Keep in mind that these are simple averages. Your balance changes every time you make a withdrawal or payment. However, even having a rough idea of how much interest you’ll have to pay can help you keep tabs on your personal finances.
Revolving Credit vs. Non-Revolving Credit
Revolving credit differs from non-revolving credit in almost every way.
Non-revolving credit, or installment credit, is very cut-and-dried — a fixed amount of money is borrowed upfront, usually for a specific purpose, and is then paid back in predetermined installments over a period of time.
Once all the payments have been made and the balance reaches zero, the account is considered closed. It doesn’t revolve and the money can’t be withdrawn again. Should the borrower need more credit, you will need to apply for another loan. Examples of this are home loans, car loans, and student loans.
Non-revolving credit is generally harder to qualify for and may require the borrower to put up some form of collateral. However, this helps lower the risk for the lender and lets you borrow at lower interest rates (based on the lump sum at the start of the term) and at much higher amounts. For instance, while you can finance a house or college education with a non-revolving loan, it would be a bit harder to do so with a revolving credit card.
In contrast, revolving credit offers much more flexibility. There is no specific purpose for borrowing the money (at least not one required to apply) and no fixed figure or number of installments.
Whatever you withdraw is deducted from your credit limit, and whatever you pay back is returned to the credit limit. This goes on repeatedly until the account is closed.
As long as you follow the terms of the credit agreement, namely to stay within the credit limit and pay at least your minimums on time, you are free to borrow and pay back as much and as often as you’d like.
Keep in mind that the freedom of revolving credit often comes at a higher interest rate as compared to non-revolving credit. In 2019, for example, the average APR for a car loan is 3–10%, while the APR for a credit card ranges from 14–22%.
How Revolving Credit Affects Your Credit Score
Revolving credit can affect your credit score in several ways. The first way comes before you even have an account. Whenever you apply for credit, the financial institution typically checks your credit history using what’s referred to as a hard inquiry, which may lower your credit score by a few points.
More important to credit, however, is how you handle the credit you’re given. If you pay at least your minimums on time, this indicates that you are financially responsible and it will help boost your credit score. If you are late or fail to make your required payments, this lowers your credit score and will likely lead to the termination of the account.
Another important factor is how much available credit you actually use, also known as your credit utilization ratio. High utilization is usually a sign that the borrower is spending above their means, and therefore, needs credit to pay for their expenses. In this case, the borrower may have trouble making payments and is seen as a higher risk, especially when applying for any other loans or lines of credit in the future.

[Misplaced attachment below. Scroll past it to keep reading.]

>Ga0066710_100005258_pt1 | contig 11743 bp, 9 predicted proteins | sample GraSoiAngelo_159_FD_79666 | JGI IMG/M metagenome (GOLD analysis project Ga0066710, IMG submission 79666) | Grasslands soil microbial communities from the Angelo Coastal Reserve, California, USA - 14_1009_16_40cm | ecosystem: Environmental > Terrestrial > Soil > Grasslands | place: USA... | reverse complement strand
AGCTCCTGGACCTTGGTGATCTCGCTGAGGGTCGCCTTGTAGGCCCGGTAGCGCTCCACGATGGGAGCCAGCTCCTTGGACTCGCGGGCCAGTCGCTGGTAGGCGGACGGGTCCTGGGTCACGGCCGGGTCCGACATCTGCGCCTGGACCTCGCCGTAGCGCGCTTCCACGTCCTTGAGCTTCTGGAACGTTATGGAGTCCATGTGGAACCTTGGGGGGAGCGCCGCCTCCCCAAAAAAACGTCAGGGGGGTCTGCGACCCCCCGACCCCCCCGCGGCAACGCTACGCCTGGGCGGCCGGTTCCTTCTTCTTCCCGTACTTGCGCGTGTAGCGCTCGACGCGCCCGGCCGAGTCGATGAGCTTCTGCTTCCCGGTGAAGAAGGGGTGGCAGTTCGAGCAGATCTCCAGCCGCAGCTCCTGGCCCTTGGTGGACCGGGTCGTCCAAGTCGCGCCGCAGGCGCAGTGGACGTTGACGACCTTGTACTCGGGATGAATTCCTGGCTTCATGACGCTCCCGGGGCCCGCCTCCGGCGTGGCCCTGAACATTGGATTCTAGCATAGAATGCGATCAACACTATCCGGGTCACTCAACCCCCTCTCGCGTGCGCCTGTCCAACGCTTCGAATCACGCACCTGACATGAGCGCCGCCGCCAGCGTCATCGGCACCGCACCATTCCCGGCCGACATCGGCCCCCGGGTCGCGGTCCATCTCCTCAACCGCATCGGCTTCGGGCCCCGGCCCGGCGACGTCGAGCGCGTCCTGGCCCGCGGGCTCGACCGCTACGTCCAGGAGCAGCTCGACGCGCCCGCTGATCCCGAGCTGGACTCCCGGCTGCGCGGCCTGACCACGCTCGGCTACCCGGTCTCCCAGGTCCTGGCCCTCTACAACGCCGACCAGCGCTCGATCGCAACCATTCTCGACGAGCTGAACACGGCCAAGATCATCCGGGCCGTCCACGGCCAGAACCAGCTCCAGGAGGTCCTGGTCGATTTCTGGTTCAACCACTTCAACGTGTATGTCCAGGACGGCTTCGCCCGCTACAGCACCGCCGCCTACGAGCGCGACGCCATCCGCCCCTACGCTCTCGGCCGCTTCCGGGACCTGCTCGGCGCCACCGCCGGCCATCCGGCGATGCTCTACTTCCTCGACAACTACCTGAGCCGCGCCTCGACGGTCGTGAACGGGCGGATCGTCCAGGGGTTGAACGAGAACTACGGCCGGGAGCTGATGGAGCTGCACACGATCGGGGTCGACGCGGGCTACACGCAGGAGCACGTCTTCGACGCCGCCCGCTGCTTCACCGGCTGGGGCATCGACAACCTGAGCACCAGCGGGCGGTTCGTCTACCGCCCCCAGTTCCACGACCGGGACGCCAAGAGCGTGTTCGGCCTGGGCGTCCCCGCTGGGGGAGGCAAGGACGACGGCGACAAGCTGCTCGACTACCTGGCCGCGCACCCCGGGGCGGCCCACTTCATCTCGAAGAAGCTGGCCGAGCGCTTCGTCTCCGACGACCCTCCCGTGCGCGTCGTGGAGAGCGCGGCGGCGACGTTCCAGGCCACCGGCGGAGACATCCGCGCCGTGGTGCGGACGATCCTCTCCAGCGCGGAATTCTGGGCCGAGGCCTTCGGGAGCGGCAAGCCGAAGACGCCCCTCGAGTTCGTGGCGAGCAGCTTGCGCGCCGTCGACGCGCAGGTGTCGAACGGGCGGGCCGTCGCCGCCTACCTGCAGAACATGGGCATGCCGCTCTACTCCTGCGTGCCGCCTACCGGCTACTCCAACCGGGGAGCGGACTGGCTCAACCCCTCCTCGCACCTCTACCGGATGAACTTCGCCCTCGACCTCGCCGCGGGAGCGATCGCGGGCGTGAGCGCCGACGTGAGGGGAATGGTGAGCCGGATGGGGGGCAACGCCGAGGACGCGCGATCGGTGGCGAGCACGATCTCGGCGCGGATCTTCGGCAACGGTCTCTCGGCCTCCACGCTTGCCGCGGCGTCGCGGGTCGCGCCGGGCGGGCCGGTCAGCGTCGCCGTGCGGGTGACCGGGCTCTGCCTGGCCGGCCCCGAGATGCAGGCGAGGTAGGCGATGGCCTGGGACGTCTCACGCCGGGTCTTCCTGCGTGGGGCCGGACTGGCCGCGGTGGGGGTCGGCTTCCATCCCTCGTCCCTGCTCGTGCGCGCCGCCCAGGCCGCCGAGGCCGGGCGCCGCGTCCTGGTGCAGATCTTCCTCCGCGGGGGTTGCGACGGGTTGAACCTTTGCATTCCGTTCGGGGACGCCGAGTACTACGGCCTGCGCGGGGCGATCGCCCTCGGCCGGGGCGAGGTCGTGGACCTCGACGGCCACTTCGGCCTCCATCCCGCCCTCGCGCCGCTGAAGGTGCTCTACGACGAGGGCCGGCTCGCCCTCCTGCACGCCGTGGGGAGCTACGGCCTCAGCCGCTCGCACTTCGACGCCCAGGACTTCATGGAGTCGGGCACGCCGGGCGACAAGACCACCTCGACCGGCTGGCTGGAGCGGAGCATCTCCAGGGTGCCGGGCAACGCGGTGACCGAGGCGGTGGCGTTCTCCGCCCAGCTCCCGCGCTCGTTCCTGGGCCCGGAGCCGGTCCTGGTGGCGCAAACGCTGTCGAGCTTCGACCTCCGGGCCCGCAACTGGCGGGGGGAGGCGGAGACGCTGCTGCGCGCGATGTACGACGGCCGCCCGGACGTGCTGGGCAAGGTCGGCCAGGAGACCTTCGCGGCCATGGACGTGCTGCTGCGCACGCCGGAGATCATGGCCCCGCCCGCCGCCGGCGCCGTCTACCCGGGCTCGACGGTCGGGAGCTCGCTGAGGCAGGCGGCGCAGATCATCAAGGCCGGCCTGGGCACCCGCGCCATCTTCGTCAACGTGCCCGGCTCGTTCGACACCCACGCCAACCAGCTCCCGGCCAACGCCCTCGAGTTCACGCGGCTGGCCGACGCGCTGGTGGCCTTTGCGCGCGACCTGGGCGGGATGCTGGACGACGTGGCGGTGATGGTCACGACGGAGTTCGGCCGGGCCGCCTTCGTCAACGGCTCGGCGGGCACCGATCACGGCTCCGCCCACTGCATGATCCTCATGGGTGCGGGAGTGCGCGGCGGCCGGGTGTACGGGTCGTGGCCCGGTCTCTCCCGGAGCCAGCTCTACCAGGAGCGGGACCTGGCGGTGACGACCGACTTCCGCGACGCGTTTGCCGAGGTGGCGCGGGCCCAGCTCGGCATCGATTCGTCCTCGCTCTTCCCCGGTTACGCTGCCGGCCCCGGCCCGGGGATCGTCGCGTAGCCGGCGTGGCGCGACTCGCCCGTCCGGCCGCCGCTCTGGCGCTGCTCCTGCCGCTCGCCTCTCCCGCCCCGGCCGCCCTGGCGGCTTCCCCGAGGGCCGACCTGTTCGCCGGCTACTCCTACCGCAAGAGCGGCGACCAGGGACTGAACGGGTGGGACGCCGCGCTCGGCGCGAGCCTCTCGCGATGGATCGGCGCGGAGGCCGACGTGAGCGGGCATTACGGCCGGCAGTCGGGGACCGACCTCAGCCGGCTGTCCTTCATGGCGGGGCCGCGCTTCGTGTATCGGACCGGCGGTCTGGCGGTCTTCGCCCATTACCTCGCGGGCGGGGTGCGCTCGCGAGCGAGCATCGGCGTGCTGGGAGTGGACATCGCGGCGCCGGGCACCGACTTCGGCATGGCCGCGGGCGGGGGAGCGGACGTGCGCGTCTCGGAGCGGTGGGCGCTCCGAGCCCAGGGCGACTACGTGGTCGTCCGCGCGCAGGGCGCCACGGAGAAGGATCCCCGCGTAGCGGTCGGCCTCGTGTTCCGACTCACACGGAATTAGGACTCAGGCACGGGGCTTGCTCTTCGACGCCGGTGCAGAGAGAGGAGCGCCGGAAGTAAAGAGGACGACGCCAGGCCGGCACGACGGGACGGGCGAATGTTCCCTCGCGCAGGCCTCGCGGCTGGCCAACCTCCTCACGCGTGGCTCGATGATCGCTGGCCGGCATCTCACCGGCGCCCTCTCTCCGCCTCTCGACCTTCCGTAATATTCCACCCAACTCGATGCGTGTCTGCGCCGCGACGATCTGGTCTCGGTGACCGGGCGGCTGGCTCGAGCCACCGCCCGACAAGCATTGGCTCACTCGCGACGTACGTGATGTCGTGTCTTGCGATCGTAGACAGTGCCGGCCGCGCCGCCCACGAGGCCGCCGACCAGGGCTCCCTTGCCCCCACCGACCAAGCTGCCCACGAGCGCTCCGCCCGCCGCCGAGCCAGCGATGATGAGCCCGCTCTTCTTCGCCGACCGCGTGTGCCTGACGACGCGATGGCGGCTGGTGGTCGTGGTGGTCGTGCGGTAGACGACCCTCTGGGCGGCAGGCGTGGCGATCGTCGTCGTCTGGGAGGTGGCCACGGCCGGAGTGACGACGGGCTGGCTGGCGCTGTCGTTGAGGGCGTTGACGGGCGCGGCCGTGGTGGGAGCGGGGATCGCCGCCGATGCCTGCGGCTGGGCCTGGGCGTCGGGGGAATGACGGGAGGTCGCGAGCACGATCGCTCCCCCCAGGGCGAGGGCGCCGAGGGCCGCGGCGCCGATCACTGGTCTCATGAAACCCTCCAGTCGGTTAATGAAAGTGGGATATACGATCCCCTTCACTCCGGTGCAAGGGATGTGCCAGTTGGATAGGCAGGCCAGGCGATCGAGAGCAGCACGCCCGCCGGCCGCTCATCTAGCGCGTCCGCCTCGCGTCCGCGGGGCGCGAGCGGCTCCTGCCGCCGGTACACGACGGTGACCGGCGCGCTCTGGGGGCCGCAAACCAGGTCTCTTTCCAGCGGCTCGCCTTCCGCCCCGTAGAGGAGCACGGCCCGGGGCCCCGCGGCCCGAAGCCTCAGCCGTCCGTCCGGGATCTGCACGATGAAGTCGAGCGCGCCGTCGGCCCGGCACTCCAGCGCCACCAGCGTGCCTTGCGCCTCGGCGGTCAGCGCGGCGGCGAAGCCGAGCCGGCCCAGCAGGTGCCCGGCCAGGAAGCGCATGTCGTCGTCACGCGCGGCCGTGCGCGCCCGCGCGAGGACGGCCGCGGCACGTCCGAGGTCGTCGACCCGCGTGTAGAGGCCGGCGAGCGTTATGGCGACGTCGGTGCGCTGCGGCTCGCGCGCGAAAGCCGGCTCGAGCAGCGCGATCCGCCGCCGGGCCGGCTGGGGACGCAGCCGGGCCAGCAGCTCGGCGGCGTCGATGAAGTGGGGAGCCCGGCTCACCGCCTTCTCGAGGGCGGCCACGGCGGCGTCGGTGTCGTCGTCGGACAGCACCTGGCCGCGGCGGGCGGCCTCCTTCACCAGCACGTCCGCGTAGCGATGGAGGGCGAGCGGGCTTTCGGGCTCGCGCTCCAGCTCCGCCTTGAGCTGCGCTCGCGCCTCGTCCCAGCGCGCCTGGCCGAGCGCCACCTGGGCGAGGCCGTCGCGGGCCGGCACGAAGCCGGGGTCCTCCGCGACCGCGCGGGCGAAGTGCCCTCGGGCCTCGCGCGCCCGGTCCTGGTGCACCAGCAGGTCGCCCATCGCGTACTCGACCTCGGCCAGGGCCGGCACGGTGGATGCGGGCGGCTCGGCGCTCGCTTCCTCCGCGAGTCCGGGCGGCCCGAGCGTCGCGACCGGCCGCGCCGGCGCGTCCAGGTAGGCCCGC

To prevent this from happening, a good rule of thumb is to keep your credit utilization below 30%. For example, the maximum credit utilization on a credit limit of $5,000 would be $1,500. As long as the balance stays below this number, then credit utilization is at the recommended rate for a good credit score.
Which Type of Credit Is Best?
Revolving and non-revolving credit are two great options to finance your purchases — as long as you manage your accounts correctly. Revolving accounts are ideal for regular, manageable expenses. Its open and revolving nature makes it a convenient source of cash for anything you may need to purchase at the moment.
In contrast, non-revolving credit is better for a large, expected expense (i.e., buying property or vehicles). Since this type of credit offers lower interest rates and a fixed repayment schedule, it’s a clear way to finance long-term purchases.
Credit Where Credit Is Due
Now that you have the answer to “What is revolving credit?” and know about the different credit options available, you can better manage your finances.
Revolving credit can be a useful way to pay for daily or recurring expenses, as it allows you to withdraw any amount anytime without prior approval (as long as it’s within your credit limit).
Even those who are more than capable of paying with cash can benefit from having a revolving credit account. Revolving credit helps you raise your credit score, provides assurance to financial institutions that you are solid candidate for any potential future loans, and helps you maintain good financial health overall.
Plus, having access to revolving credit as a ready means of payment anytime you need it — whether you’re in a pinch or just prefer to maintain a steady cash flow — is invaluable.